NZHistory is a great website for information about New Zealand Aotearoa. If we go all the way down the page we can see that the website belongs to the Ministry for Culture & Heritage, so the information is well-researched and reliable.

Auckland War Memorial Museum

Located in Auckland, this war museum tells the war stories of New Zealand. It has excellent Māori and Pacific collections.

Tips: Websites that have .com or .co in the address can have good information, but you need to assess how reliable it is. Check the About us link on the website, if you can find one. That can tell you what the company’s mission and values are.

DigitalNZ

DigitalNZ is a search site that focuses on New Zealand history and brings together results from lots of different websites. It’s an easy way of searching online resources from New Zealand libraries, museums, universities and government sites all at once, and has lots of primary sources. The results are grouped by the type of information, like images, videos, newspapers, articles and research papers.

  • Search words such as 'Māori Battalion' will bring up images videos, newspapers and articles on this topic.
  • This website is a great source of primary sources.
  • Select the tab called More and then go to Articles for current news reports on the Battalion.
Tips: DigitalNZ has various search options for you to try out to make your searching more targeted and useful.

Manatū Taonga Ministry for Culture and Heritage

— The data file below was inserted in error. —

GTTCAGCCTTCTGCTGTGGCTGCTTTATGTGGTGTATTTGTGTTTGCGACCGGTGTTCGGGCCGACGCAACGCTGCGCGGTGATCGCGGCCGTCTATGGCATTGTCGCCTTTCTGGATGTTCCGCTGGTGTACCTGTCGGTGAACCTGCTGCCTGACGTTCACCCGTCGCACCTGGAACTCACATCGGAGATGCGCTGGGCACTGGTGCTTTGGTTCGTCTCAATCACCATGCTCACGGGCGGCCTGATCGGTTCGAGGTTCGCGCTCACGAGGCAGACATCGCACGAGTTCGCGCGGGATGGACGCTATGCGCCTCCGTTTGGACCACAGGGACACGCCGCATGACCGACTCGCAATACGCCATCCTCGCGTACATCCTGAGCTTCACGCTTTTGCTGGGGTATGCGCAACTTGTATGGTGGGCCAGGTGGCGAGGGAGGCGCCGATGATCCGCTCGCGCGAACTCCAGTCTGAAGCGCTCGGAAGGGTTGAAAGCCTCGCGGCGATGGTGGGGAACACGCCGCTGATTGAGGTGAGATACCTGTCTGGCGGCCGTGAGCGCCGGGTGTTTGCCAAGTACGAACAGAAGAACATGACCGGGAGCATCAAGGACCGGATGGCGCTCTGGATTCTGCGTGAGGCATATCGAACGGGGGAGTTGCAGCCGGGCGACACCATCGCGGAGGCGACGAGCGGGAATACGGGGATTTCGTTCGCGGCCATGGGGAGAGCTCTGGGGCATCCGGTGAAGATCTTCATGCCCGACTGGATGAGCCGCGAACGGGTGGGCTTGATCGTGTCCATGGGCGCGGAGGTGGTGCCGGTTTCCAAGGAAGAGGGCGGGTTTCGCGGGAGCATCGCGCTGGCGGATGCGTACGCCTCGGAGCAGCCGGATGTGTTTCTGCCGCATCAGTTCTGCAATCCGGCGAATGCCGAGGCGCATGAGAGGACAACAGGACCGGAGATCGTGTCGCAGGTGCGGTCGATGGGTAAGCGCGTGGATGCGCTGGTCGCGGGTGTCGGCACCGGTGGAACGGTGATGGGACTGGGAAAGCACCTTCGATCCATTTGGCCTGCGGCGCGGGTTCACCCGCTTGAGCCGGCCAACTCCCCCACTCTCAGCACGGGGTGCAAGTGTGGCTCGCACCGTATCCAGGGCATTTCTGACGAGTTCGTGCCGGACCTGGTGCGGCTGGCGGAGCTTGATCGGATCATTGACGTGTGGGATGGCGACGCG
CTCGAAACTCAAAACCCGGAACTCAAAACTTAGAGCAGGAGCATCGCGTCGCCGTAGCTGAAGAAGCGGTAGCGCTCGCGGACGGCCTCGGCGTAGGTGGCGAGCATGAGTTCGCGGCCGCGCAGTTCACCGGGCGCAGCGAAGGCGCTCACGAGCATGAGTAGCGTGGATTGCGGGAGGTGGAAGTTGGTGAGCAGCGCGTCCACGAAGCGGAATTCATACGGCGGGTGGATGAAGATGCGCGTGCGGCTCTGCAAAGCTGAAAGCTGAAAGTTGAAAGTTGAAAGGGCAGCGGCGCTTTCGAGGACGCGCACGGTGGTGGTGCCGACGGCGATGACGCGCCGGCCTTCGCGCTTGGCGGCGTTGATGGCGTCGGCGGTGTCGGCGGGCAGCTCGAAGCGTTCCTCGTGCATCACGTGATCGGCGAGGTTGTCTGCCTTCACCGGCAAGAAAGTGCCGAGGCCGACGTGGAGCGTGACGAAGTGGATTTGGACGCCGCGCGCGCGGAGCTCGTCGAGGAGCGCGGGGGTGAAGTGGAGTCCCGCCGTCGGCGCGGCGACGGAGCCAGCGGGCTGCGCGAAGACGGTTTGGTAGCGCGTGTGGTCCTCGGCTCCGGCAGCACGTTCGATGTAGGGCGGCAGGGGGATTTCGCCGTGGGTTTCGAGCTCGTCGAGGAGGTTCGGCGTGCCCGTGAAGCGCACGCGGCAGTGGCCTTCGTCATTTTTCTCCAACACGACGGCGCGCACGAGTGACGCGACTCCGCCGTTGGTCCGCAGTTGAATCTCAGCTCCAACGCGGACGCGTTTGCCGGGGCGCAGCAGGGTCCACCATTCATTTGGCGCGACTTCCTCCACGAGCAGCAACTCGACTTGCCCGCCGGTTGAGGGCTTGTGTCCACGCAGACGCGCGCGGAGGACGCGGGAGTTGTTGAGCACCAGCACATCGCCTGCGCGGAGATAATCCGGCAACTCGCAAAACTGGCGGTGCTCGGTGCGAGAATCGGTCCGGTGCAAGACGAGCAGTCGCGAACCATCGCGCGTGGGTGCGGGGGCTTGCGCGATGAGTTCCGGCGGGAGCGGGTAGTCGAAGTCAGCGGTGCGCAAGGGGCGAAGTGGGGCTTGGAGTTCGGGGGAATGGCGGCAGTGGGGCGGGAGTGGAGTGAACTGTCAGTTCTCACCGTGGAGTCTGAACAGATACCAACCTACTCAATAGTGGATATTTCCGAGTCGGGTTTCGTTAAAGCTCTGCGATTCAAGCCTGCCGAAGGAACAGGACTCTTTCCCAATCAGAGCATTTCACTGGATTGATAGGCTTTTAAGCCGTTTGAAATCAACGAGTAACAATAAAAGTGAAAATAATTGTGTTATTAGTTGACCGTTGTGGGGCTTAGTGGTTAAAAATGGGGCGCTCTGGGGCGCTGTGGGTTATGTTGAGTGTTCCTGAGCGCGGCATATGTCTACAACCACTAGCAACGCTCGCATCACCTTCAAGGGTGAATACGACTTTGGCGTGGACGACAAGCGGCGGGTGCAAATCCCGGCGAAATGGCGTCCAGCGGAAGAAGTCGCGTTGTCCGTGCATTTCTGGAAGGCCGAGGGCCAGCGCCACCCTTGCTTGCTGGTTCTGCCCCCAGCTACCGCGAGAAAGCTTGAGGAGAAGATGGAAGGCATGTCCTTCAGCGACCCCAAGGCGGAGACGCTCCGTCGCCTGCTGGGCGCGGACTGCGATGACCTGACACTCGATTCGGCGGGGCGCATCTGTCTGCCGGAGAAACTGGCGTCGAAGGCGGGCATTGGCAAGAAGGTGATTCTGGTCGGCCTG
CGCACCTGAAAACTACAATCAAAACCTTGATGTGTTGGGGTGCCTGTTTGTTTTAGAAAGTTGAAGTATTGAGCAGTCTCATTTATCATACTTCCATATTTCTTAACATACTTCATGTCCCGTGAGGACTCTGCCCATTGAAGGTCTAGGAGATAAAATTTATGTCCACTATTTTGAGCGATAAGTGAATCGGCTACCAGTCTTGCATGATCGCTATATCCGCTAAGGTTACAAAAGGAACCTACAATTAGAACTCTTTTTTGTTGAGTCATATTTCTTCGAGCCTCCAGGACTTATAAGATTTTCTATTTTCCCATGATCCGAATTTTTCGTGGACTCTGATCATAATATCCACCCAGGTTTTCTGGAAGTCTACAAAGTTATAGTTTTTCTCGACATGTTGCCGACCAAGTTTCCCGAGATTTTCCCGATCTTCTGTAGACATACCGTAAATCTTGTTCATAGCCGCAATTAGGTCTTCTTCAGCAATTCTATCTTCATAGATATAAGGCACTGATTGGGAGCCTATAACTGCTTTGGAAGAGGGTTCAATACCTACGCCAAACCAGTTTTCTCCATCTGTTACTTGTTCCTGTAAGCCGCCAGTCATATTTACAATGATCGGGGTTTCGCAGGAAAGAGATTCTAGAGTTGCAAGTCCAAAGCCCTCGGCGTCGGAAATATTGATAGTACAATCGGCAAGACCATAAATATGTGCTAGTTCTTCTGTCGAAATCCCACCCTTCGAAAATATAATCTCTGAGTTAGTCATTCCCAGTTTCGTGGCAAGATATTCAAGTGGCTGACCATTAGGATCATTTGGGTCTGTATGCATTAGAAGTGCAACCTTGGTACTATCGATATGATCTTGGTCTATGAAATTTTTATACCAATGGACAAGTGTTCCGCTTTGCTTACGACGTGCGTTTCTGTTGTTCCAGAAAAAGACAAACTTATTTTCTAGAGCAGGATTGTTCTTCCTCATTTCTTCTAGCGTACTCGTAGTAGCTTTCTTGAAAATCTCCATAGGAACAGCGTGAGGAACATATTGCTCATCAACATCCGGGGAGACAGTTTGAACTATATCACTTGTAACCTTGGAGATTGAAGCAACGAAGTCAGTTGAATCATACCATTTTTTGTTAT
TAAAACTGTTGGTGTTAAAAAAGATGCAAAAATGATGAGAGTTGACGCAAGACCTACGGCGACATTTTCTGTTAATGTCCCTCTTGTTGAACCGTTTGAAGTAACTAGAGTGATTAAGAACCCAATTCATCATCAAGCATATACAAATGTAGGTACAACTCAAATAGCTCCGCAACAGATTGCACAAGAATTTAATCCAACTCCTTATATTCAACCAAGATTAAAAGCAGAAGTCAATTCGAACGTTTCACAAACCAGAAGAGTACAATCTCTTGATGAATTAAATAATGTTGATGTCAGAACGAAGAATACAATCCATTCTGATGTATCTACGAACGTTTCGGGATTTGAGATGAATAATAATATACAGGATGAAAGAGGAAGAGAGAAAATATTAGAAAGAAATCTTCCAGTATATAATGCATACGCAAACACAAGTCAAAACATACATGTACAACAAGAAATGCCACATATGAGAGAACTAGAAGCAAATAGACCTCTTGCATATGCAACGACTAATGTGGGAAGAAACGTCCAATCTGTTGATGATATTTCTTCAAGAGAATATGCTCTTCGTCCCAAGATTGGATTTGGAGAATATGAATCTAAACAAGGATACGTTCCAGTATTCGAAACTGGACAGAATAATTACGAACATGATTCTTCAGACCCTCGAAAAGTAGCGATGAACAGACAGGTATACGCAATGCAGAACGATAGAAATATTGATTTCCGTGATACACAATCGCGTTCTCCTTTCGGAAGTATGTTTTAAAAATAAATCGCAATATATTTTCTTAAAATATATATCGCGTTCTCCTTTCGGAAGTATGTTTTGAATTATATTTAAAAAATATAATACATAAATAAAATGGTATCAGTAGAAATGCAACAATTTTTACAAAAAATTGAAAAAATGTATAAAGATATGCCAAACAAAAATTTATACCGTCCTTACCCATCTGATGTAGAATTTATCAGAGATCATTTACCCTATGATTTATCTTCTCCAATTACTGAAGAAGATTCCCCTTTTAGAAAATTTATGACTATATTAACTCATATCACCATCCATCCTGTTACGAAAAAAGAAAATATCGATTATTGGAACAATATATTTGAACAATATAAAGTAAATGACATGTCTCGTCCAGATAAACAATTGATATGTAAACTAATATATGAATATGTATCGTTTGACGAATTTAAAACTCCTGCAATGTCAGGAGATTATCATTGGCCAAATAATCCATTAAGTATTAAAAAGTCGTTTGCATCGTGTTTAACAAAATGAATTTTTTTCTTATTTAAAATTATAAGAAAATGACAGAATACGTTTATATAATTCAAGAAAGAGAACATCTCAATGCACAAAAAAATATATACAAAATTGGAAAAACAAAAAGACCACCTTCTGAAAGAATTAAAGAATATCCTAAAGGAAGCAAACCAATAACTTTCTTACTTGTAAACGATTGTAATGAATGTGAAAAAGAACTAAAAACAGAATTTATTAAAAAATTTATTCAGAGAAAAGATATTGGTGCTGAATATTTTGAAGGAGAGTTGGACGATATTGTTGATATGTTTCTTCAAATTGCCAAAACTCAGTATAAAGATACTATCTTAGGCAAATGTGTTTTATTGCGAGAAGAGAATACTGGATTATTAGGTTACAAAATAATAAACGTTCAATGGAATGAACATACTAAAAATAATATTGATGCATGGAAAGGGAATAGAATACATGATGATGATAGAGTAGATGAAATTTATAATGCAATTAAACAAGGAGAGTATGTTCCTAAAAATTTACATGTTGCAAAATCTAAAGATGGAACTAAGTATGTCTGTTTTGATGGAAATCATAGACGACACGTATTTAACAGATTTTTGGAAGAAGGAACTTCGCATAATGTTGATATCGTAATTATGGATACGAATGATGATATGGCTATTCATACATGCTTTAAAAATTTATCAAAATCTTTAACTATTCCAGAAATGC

The Ministry of Culture and Heritage Manatū Taonga advises the government on arts, culture, heritage, sport and recreation, and broadcasting.

  • One of the projects to be undertaken is the 28th (Māori) Battalion company histories which will document the histories of the A, B and D Companies of the 28th Māori Battalion.
  • This page has related links we recommend you read, to know more about this topic. 

NZ On Screen

Managed by The Digital Media Trust, NZ On Screen has free to view videos and films on society, politics, culture and history of New Zealand .

Te Puni Kōkiri

Te Puni Kōkiri advises on Government-Māori relationships and on policies and legislation affecting Māori well being. This site has interesting stories and articles about the Māori Battalion.

Tips: Try using a variety of search words to find information on your topic.

Youtube

This is a video-sharing website owned by Google. Even though it is American owned, it has lots of New Zealand videos uploaded that you can access for free.